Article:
Fall in S.A. is wettest ever, with weeks to go

Mark for three au­tumn months bro­ken in two

San Antonio Express-News (Sunday) - - Metro - By S.M. Chavey STAFF WRITER sarah.chavey @ex­press-news.com | @sm­chavey

With less than 30 days to go, San An­to­nio has al­ready sur­passed the record for its wettest fall — me­te­o­ro­log­i­cally speak­ing — in his­tory.

San An­to­nio re­ceived 23.33 inches of rain dur­ing Septem­ber and Oc­to­ber, break­ing a record of 19.64 inches set in 1998.

The same was true for Texas as a whole.

State cli­ma­tol­o­gist John Nielsen-Gam­mon said plen­ti­ful rain in Septem­ber and Oc­to­ber made it eas­ily the wettest two-month pe­riod on record statewide. Septem­ber was the fourth-wettest month on record, with 6.77 inches of rain on av­er­age in Texas. Oc­to­ber was even wet­ter, with over 7 inches on av­er­age, which made it the sec­ond-wettest month on record.

Be­fore the rains came, the sum­mer was one of the hottest, dri­est on record in Texas. Nielsen-Gam­mon said statewide tem­per­a­tures from May through Au­gust were tied for sec­ond hottest and that the sum­mer was also drier than usual.

San An­to­nio, too, had its share of sum­mer mis­ery: May was the third hottest on record, and June also was the third hottest on record. Less than an inch of rain in each month, just a quar­ter of the av­er­age amount, made for a mild drought.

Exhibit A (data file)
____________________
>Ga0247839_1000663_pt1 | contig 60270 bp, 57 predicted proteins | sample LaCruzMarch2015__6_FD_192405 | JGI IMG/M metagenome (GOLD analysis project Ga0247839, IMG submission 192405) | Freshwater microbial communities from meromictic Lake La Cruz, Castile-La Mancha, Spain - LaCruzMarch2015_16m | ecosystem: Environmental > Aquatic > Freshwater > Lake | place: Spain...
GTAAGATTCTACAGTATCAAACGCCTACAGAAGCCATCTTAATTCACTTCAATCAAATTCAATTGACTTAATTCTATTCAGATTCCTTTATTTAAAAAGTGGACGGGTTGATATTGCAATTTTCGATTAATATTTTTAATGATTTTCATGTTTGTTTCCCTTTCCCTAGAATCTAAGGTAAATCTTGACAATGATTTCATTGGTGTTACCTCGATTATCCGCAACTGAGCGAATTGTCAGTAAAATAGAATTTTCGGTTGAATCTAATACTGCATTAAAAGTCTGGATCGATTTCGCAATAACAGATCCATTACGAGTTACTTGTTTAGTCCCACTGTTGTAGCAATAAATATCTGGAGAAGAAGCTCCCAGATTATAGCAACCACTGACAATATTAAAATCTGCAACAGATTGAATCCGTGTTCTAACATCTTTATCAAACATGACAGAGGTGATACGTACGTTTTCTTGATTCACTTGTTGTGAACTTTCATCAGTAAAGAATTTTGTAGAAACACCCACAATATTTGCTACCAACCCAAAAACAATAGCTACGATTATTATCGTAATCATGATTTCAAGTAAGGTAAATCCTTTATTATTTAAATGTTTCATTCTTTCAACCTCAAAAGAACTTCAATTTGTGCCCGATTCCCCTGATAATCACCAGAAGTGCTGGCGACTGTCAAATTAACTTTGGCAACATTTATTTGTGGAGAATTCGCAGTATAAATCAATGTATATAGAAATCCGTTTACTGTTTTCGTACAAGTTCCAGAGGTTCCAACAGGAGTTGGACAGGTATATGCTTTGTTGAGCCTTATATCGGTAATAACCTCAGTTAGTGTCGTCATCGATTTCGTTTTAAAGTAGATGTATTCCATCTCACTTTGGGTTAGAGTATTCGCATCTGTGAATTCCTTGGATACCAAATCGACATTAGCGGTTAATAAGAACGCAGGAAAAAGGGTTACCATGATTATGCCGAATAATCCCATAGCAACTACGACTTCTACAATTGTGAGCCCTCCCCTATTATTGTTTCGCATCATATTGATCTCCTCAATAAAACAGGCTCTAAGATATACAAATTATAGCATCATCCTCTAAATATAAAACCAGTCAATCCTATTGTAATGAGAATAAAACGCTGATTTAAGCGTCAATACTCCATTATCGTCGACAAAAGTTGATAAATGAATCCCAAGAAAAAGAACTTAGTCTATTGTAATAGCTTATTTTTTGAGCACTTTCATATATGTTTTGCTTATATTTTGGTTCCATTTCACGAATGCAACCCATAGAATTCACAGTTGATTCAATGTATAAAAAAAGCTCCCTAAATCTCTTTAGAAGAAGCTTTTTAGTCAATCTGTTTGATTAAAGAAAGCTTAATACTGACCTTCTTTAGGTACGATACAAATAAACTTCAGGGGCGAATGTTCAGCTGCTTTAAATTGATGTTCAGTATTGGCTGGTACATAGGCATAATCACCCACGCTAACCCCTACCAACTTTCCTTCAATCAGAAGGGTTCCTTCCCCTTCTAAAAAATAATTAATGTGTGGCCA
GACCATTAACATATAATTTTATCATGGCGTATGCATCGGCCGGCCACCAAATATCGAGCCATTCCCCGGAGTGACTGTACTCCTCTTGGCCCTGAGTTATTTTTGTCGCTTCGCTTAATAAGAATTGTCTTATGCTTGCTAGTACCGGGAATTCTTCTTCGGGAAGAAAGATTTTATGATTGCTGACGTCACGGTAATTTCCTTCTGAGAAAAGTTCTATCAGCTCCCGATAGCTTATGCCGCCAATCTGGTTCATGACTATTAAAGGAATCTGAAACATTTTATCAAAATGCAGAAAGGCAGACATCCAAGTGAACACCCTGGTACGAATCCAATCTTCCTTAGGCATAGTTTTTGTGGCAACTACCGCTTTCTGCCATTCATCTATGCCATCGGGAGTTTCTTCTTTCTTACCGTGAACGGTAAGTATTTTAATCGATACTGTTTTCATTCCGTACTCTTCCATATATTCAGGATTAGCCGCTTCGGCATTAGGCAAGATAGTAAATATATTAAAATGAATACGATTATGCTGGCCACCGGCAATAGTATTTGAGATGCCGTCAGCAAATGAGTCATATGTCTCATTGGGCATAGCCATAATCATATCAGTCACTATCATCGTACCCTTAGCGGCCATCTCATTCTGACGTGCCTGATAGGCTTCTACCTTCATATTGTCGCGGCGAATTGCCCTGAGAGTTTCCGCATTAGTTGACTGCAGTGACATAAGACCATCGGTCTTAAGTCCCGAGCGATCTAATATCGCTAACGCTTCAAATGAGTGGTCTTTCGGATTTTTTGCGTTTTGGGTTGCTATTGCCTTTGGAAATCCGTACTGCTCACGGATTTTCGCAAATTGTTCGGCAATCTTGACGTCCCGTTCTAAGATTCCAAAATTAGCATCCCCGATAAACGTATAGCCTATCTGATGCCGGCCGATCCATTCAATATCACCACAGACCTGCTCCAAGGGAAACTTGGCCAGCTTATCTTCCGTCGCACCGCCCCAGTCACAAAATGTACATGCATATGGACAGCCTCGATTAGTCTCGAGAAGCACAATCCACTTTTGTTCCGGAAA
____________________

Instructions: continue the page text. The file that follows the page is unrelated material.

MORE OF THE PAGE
“It’s fairly com­mon to fol- low droughts with heavy rain­fall. That hap­pened in 1957 and 2015, where you had ex­tended drought fol­lowed by rain and flood­ing,” Nielsen-Gam­mon said.

Galve­ston found that out: 45 inches of rain in the past two months, the most in the state.

In San An­to­nio, the 16.86 inches that fell in Septem­ber made it the wettest on record. Oc­to­ber was 15th wettest, with 6.47 inches. (The wettest recorded Oc­to­ber — 18.07 inches — came in 1998, when San An­to­nio and the re­gion ex­pe­ri­enced a deadly flood.)

Those two months plus Novem­ber make up what me­te­o­rol­o­gists clas­sify as fall.

Na­tional Weather Ser­vice meteorologist Yvette Be­na­vides said that even if no rain falls this month, which is un­likely, San An­to­nio’s rain to­tal so far this fall has al­ready ex­ceeded the pre­vi­ous three-month record. That was 23.04 inches, set in 2004. The av­er­age rain­fall for San An­to­nio in Novem­ber is 2.28 inches.

The very rainy fall recharged the Ed­wards Aquifer, the re­gion’s main source of drink­ing water. As of Fri­day, it regis­tered 683.8 feet above sea level at the San An­to­nio pool, which is 17 feet above av­er­age for this time of year. It has gained more than 20 feet since May and erased re­stric­tions on out­door wa­ter­ing or pump­ing that had been put in place this sum­mer.

Josie Nor­ris / Staff pho­tog­ra­pher

Pedes­tri­ans at­tempt to keep dry on Av­enue E in down­town on Oct. 24, dur­ing a month that saw 6.47 inches of rain fall on San An­to­nio.

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